“I’m sorry, then,” said Mamma Cat.

“You must trust Fido, Mamma Cat!” said Raggedy Ann, “because he loves you and anyone who loves you can be trusted!”

“That’s so!” replied Mamma Cat. “Cats love mice, too, and I wish the mice trusted us more!”

The dolls all laughed at this joke.

“Have you told the folks up at the house about your dear little kittens?” Raggedy Ann asked.

“Oh, my, no!” exclaimed Mamma Cat. “At the last place I lived the people found out about my kittens and do you know, all the kittens disappeared! I intend keeping this a secret!”

“But all the folks at this house are very kindly people and would dearly love your kittens!” cried all the dolls.

“Let’s take them right up to the nursery!” said Raggedy Ann, “And Mistress can find them there in the morning!”

“How lovely!” said all the dolls in chorus. “Do, Mamma Cat! Raggedy Ann knows, for she is stuffed with nice clean white cotton and is very wise!”

So after a great deal of persuasion, Mamma Cat finally consented. Raggedy Ann took two of the kittens and carried them to the house while Mamma Cat carried the other.

Raggedy Ann wanted to give the kittens her bed, but Fido, who was anxious to prove his affection, insisted that Mamma Cat and the kittens should have his nice soft basket.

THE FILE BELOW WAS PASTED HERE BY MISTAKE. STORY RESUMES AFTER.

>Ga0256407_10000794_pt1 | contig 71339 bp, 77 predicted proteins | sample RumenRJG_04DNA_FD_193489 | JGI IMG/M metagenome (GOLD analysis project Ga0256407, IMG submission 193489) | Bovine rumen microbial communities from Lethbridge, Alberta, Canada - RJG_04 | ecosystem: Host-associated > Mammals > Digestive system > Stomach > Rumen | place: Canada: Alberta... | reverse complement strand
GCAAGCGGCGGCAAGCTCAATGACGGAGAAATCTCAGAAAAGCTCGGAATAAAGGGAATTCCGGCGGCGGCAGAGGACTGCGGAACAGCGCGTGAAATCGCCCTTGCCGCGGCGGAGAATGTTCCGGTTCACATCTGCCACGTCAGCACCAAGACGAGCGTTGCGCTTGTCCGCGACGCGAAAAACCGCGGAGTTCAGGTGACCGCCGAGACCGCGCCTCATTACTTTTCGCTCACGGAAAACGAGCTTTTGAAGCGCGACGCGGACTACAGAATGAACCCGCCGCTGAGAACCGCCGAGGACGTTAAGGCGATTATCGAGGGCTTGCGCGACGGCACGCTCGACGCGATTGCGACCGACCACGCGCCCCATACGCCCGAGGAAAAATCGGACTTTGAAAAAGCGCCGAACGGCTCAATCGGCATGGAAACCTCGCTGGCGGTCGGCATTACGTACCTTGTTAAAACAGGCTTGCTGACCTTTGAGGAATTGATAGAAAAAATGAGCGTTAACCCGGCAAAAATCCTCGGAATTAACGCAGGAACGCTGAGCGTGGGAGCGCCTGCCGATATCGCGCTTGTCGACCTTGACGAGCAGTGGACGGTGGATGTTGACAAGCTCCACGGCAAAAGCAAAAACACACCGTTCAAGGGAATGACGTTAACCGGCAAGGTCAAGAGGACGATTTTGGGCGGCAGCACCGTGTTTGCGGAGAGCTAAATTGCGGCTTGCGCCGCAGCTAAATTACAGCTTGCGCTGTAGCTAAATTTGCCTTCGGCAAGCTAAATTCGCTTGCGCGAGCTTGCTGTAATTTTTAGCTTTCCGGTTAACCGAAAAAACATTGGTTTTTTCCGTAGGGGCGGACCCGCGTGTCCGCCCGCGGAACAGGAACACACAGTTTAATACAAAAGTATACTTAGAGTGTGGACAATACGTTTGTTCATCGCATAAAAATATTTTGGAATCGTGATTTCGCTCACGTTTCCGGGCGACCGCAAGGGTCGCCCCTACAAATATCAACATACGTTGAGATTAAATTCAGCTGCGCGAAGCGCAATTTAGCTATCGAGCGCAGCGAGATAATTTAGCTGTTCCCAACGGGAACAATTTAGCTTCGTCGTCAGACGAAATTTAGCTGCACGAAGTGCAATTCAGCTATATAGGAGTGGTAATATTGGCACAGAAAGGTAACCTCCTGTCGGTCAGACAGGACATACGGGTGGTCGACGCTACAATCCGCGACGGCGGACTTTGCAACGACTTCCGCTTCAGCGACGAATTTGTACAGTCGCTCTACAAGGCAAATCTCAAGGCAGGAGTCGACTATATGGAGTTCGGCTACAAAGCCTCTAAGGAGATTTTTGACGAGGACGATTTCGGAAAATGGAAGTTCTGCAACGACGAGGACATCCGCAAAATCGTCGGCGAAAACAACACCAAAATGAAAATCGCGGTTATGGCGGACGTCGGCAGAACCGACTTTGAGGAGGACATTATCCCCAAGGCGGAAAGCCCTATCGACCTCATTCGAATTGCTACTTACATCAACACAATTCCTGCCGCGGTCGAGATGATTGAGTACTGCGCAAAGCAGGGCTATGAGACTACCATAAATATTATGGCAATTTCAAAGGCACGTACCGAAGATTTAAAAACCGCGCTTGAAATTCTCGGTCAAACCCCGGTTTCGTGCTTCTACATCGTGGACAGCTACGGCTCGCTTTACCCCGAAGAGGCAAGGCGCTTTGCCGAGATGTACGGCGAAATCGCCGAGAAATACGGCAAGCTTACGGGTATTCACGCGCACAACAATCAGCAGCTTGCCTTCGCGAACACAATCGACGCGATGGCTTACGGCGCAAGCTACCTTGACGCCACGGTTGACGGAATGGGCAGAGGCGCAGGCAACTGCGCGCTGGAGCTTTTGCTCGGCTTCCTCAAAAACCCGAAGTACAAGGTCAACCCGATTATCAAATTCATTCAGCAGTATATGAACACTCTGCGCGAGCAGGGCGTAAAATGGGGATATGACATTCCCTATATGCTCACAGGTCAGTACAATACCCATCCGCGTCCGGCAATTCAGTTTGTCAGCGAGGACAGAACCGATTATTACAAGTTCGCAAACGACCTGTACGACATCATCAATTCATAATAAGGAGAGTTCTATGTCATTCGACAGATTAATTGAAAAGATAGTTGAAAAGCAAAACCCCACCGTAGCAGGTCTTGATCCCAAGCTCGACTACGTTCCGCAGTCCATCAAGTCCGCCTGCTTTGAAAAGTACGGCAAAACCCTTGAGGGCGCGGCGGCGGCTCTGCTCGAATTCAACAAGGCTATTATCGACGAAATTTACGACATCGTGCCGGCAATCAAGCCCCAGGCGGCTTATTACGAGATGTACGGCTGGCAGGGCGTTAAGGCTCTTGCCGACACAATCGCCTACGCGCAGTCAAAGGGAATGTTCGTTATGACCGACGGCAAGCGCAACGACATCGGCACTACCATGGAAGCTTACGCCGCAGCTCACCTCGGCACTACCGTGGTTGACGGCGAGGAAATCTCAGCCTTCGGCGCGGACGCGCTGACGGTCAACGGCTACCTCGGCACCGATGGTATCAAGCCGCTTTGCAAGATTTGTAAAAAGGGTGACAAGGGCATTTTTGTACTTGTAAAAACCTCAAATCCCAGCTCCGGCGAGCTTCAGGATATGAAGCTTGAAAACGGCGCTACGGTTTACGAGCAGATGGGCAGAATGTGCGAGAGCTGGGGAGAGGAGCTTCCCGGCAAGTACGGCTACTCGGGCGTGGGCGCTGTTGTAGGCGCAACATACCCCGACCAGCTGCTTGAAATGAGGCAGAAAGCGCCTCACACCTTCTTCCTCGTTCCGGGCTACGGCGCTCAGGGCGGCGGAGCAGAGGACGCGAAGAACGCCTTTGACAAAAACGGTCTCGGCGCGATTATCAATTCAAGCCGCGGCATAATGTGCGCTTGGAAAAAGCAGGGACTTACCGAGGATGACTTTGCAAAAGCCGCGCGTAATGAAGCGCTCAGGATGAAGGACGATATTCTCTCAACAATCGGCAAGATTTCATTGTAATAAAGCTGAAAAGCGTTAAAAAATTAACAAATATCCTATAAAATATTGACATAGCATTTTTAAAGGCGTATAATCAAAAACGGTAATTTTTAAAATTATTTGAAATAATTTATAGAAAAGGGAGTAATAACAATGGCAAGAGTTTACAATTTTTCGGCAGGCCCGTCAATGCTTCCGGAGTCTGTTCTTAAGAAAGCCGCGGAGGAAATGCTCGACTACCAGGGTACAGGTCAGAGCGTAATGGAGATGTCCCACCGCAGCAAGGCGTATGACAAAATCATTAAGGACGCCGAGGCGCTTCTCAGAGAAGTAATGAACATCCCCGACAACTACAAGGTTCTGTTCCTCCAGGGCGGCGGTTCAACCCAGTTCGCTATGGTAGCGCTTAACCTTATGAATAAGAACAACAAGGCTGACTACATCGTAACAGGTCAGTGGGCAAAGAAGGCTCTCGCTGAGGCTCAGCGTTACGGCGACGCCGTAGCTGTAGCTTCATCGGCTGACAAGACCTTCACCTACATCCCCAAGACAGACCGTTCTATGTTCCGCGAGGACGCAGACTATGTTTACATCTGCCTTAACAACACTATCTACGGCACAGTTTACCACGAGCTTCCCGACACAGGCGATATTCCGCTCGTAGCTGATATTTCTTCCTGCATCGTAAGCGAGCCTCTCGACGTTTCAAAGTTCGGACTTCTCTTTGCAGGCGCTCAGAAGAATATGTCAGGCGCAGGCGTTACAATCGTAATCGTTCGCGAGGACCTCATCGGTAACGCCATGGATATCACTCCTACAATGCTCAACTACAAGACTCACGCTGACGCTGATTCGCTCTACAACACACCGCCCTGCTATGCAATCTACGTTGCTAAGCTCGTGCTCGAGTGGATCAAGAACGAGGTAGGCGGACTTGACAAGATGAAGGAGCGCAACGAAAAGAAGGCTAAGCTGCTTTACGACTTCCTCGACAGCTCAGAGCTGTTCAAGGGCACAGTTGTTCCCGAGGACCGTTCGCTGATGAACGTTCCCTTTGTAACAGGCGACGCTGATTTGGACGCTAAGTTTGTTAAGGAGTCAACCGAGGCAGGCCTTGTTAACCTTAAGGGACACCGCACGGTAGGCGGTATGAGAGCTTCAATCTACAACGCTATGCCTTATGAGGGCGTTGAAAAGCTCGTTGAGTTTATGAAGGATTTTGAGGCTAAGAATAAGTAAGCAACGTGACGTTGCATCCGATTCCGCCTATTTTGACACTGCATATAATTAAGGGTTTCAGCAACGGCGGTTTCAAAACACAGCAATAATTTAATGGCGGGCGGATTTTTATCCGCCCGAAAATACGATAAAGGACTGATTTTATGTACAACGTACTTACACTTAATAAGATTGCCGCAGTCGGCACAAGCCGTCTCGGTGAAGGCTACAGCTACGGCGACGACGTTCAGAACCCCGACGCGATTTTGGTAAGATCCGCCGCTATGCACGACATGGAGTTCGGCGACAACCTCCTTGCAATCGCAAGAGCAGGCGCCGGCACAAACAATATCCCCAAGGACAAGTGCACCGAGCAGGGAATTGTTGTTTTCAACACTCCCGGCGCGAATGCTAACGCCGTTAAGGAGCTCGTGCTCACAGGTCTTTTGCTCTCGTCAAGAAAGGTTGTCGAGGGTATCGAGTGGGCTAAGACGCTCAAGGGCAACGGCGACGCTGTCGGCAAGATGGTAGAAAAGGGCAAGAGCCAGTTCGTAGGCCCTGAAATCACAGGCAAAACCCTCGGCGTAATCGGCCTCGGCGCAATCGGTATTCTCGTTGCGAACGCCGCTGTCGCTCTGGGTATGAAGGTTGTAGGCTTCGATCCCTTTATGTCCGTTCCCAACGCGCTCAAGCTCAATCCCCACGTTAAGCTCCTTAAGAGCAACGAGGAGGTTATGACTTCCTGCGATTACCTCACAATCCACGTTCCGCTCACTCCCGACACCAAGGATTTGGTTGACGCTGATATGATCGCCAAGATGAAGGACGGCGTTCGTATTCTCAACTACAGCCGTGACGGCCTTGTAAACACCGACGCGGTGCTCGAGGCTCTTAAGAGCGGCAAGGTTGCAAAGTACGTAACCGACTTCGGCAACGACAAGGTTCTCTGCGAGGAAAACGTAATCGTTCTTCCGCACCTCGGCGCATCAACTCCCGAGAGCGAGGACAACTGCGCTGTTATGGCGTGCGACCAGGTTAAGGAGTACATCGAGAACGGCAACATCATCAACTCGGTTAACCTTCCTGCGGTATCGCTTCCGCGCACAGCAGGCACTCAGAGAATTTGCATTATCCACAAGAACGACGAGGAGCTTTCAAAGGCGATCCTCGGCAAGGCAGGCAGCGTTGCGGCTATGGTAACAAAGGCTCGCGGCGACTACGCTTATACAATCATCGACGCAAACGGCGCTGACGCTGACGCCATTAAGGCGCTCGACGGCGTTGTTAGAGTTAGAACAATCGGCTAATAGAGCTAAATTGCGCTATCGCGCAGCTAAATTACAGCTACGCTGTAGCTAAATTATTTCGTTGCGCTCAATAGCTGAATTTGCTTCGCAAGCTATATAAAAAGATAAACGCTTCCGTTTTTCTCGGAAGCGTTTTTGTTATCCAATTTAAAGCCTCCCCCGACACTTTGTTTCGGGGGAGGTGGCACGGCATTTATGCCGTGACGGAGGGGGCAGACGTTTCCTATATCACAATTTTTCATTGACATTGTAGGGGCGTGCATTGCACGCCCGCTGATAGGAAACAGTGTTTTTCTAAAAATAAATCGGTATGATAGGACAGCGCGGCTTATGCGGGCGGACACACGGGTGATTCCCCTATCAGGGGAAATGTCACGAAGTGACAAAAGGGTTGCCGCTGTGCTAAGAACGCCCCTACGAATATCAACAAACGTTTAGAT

The dolls could hardly sleep that night; they were so anxious to see what Mistress would say when she found the dear little kittens in the morning.

Raggedy Ann did not sleep a wink, for she shared her bed with Fido and he kept her awake whispering to her.

In the morning when Marcella came to the nursery, the first thing she saw was the three little kittens.

She cried out in delight and carried them all down to show to Mamma and Daddy. Mamma Cat went trailing along, arching her back and purring with pride as she rubbed against all the chairs and doors.

Mamma and Daddy said the kittens could stay in the nursery and belong to Marcella, so Marcella took them back to Fido’s basket while she hunted names for them out of a fairy tale book.

Marcella finally decided upon three names; Prince Charming for the white kitty, Cinderella for the Maltese and Princess Golden for the kitty with the yellow stripes.

So that is how the three little kittens came to live in the nursery.

And it all turned out just as Raggedy Ann had said, for her head was stuffed with clean white cotton, and she could think exceedingly wise thoughts.

And Mamma Cat found out that Fido was a very good friend, too. She grew to trust him so much she would even let him help wash the kittens’ faces.